Zechariah 12:10

‘“I will pour on David’s house, and on the inhabitants of Jerusalem,
the spirit of grace and of supplication;
and they will look to me whom they have pierced;
and they shall mourn”’
(Zechariah 12:10)

This is one of Zechariah’s extraordinary Messianic prophecies, written several hundred years before the time of Jesus.

The ‘“I”’ and ‘“me”’ are God speaking directly, in what Zechariah describes as a ‘revelation: Yahweh’s word’(Zechariah 12:1ff.). So it’s striking that God describes Himself as being ‘“pierced”’. Then, a few verses later, He mentions a ‘“sword, against my shepherd… the man who is close to me”’(Zechariah 13:7). Obviously Jesus’ crucifixion makes sense of this, as the apostle John explained: ‘these things happened that the Scripture might be fulfilled… “They will look on Him whom they pierced”’(John 19:36-37), the ‘“Him”’ being Jesus, who was/is ‘God’(John 1:1, cf. v14).

John’s immediate context is the soldiers having pierced Jesus’ ‘side with a spear’(John 19:34), but of course He was ‘pierced’(Psalm 22:16, cf. John 20:25-27) in other ways too. That psalm prophesies much about Jesus’ crucifixion, such as: ‘They divide my garments among them. They cast lots for my clothing’(Psalm 22:18, cf. John 19:23-24). No doubt that’s why He quoted it from the cross, notably the first line, ‘“My God, my God, why have you forsaken me?”’(Mark 15:34; Psalm 22:1), and probably the last line too: ‘“It is finished”’(John 19:30), i.e. ‘He has done it’(Psalm 22:31).

This prophesy from Zechariah can help us to reflect on what Jesus completed and achieved on the cross, and how we should respond.

First the mourning. Partly this refers simply to how the disciples would mourn before Jesus’ resurrection. He prepared them for this shortly beforehand: ‘you will weep and lament, but the world will rejoice. You will be sorrowful, but your sorrow will be turned into joy’(John 16:20). However, the mourning here also foresees how some of the wider crowds would feel after the resurrection, at Pentecost. On realising who Jesus really was, through Peter’s preaching, they ‘were cut to the heart, and said to Peter and the rest of the apostles, “Brothers, what shall we do? Peter said… “Repent…”’(Acts 2:37-38). Later, the apostle Paul referred to ‘godly sorrow’(2 Corinthians 7:10) that leads to repentance, which is how ‘about three thousand’(Acts 2:41) did respond on that day.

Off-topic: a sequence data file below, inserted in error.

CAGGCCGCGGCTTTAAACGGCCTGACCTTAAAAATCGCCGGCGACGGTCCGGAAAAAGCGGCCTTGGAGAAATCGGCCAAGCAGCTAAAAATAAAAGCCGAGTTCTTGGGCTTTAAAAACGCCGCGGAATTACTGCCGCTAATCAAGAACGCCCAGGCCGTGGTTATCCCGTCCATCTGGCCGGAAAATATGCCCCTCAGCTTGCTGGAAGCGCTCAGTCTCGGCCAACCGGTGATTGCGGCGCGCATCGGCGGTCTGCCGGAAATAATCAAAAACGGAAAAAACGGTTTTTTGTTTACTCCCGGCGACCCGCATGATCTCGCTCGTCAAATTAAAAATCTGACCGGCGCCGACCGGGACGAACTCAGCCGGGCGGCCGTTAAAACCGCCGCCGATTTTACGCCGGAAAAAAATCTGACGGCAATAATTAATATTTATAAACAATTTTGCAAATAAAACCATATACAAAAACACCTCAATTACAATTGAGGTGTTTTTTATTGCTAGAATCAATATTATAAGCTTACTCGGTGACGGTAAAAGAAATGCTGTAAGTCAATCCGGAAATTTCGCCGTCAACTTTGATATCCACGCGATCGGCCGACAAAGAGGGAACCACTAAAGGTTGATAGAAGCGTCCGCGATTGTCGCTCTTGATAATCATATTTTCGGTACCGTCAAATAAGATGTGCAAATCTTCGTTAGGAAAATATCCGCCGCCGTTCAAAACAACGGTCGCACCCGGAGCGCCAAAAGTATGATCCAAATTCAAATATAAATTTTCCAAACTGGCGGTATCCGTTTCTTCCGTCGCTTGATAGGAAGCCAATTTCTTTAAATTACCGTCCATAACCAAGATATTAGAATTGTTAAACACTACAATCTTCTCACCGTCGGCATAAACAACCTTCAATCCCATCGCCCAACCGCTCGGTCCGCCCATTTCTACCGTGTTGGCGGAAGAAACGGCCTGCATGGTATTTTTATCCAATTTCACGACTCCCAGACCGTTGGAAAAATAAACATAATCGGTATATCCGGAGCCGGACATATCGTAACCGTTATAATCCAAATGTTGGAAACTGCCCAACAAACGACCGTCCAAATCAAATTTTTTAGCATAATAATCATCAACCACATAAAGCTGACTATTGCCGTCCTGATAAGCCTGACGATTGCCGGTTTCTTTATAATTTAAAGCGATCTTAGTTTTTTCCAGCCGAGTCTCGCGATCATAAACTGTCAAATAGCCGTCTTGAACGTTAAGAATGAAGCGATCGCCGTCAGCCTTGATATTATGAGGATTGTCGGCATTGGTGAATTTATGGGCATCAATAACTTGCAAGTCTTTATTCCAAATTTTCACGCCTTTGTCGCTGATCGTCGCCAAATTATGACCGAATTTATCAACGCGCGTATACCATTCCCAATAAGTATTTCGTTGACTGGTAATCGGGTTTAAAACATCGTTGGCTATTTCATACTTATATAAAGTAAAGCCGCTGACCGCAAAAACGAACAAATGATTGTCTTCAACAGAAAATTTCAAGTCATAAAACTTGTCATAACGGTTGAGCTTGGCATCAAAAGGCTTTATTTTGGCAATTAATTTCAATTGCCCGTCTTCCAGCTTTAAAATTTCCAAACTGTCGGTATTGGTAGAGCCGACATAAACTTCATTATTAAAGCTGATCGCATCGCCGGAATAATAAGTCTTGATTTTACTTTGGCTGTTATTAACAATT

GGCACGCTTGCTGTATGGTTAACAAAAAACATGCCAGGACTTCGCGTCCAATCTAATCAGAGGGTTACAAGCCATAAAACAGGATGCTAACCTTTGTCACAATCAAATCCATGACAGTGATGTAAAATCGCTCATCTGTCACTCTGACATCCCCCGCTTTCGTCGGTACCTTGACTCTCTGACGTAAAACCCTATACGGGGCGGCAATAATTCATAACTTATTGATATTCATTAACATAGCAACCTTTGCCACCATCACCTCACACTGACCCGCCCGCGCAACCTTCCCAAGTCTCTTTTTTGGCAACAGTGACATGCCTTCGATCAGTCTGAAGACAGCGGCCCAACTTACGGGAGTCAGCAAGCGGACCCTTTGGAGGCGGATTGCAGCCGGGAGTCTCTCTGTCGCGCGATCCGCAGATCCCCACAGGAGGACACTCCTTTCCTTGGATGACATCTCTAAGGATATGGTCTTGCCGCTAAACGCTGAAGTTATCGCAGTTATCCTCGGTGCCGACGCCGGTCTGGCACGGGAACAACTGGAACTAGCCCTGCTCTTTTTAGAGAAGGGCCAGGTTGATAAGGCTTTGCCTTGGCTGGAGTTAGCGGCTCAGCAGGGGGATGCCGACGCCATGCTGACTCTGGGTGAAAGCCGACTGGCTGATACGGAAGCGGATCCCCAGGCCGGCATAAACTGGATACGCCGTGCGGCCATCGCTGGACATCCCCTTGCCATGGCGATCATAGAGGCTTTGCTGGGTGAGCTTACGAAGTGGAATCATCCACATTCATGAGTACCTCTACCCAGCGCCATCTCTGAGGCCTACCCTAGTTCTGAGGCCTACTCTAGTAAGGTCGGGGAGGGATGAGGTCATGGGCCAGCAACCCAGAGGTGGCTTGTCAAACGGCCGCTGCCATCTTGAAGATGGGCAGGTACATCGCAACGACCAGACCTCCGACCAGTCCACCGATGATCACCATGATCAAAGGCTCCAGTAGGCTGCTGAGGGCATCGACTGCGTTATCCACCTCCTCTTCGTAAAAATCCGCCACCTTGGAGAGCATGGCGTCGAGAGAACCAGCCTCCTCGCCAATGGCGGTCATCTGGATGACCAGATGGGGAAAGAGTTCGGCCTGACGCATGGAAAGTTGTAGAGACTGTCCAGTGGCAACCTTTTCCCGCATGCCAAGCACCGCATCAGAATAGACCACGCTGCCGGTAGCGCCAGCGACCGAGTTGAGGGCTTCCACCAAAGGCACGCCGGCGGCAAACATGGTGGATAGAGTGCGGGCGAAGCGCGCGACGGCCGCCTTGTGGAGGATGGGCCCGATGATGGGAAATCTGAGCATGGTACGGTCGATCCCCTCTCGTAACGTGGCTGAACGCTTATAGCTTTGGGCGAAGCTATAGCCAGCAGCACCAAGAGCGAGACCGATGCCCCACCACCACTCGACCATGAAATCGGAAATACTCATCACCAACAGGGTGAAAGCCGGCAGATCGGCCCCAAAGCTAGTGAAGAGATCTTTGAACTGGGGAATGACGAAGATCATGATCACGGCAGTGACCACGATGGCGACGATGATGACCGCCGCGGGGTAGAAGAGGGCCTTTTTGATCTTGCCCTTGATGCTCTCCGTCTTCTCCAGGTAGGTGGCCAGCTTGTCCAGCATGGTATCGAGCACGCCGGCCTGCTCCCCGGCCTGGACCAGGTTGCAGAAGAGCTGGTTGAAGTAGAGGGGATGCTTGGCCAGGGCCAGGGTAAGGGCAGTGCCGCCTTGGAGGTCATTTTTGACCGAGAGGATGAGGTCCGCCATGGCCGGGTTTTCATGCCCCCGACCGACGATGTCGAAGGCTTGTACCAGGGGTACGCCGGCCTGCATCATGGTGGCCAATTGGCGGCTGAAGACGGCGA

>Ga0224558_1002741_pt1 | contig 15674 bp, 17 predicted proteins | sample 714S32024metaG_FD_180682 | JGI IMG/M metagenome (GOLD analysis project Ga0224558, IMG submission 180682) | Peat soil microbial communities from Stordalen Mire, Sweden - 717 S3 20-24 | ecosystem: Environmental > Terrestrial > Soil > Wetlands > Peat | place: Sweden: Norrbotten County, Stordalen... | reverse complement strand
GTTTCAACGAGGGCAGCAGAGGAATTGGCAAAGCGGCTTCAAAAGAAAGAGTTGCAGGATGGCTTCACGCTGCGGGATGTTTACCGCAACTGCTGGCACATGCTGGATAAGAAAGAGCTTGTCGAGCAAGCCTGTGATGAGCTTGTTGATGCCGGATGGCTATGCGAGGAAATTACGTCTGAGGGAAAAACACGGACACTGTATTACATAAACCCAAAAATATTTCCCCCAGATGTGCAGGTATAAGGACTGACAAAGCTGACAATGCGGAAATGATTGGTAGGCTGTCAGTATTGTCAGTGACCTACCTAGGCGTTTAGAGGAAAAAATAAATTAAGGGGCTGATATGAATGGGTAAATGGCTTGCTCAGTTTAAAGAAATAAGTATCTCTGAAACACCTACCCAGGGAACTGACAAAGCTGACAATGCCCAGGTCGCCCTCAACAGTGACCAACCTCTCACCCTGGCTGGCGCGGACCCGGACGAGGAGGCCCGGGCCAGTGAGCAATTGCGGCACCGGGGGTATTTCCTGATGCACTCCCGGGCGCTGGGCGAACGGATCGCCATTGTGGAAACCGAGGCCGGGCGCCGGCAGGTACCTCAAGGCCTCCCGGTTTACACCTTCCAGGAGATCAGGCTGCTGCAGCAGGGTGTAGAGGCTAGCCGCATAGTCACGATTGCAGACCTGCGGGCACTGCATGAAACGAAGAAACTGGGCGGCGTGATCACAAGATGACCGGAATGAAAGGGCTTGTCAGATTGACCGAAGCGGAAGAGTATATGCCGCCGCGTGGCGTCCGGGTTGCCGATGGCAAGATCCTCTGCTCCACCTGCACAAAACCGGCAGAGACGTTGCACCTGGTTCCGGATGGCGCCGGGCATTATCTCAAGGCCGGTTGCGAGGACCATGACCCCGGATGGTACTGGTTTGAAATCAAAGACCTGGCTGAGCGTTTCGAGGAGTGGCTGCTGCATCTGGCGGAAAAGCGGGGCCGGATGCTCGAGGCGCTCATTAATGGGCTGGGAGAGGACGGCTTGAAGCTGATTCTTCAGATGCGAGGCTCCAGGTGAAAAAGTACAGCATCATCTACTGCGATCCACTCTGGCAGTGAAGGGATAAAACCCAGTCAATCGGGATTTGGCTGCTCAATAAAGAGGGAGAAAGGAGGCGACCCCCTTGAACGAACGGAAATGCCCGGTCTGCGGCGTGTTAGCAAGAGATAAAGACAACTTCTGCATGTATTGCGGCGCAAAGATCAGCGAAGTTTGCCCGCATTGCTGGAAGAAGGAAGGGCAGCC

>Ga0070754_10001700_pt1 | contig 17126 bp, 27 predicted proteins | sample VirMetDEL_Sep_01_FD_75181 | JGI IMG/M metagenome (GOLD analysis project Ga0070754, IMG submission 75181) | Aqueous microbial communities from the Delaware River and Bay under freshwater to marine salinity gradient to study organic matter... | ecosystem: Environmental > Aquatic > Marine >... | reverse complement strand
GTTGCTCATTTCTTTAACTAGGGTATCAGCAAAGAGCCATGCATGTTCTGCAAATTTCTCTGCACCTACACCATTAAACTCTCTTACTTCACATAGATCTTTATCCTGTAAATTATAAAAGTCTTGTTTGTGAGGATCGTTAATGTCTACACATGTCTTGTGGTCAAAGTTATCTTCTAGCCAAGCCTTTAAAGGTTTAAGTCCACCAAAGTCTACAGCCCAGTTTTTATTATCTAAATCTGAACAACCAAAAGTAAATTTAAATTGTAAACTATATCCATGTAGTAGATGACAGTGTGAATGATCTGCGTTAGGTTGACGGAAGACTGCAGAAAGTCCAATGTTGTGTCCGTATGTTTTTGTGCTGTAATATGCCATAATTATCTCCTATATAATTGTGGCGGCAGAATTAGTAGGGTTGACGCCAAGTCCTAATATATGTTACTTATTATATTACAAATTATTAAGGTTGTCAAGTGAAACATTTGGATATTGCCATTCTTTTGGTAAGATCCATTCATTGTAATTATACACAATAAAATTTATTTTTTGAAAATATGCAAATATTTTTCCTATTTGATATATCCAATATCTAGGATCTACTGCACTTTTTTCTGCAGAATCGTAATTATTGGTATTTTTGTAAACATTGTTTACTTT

Peter’s crowd were lamenting having literally crucified the ‘“Lord… Christ… Jesus”’(Acts 2:36)! However, before we place ourselves outside of that category, we should note Isaiah’s similar prophesy, which points out that Jesus would be ‘pierced for our transgressions… the iniquity of us all(Isaiah 53:5-6). As Paul put it, ‘Christ died for our sins according to the Scriptures’(1 Corinthians 15:3) – meaning these earlier Scriptures like Isaiah, and Zechariah here. So this mourning / godly sorrow is for us all. It’s not just the cries of ‘“Crucify him!”’(Mark 15:14) from a first century crowd that nailed Jesus to the cross, but the transgressions of us all – a sobering thought, which should cut us all to the heart.

And so to the ‘“supplication”’, meaning a prayerful plea for mercy. Jesus taught about this in His parable of the pharisee and the tax collector, who ‘“standing far away, wouldn’t even lift up his eyes to heaven, but beat his breast, saying, ‘God, be merciful to me, a sinner!’”’(Luke 18:13). As John explained later, if we ‘confess our sins, He is faithful and righteous to forgive us the sins, and to cleanse us from all unrighteousness’(1 John 1:9).

As already noted, the very means of that cleansing is the death of Jesus, or blood shed through this piercing, ‘“poured out for many for the remission of sins”’(Matthew 26:28). That’s the ‘“grace”’ mentioned here, and why God/Zechariah link the piercing with the grace poured out, adding a few verses later: ‘“In that day there will be a spring opened… for sin and for uncleanness”’(Zechariah 13:1).

However, we should note the ‘“spirit”’ mentioned too, flowing with both the supplication and the grace. This is the regenerating work of the ‘Holy Spirit… poured out on us richly’(Titus 3:5-6, cf. John 3:3ff.), which ignites the faith led supplication, the very means of our being ‘justified by His grace’(Titus 3:7), i.e. ‘by grace… through faith… the gift of God’(Ephesians 2:8). Moreover, this ‘“Holy Spirit”’(Acts 1:8, cf. 2:38) anointing graciously empowers us with spiritual gifts as well, to ‘employ’(1 Peter 4:10, cf. Ephesians 2:10 & Titus 3:8) in fruitful Christian service.

Then, in the fullness of time, this prophetic ‘“day”’(Zechariah 12:11 etc., cf. 14:7-9 & 2 Peter 3:8-13) will dawn to completion, but with a warning, that any who have not mourned as above ‘will mourn’(Revelation 1:7ff.), with ‘“weeping and gnashing of teeth”’(Luke 13:28ff.), forever.

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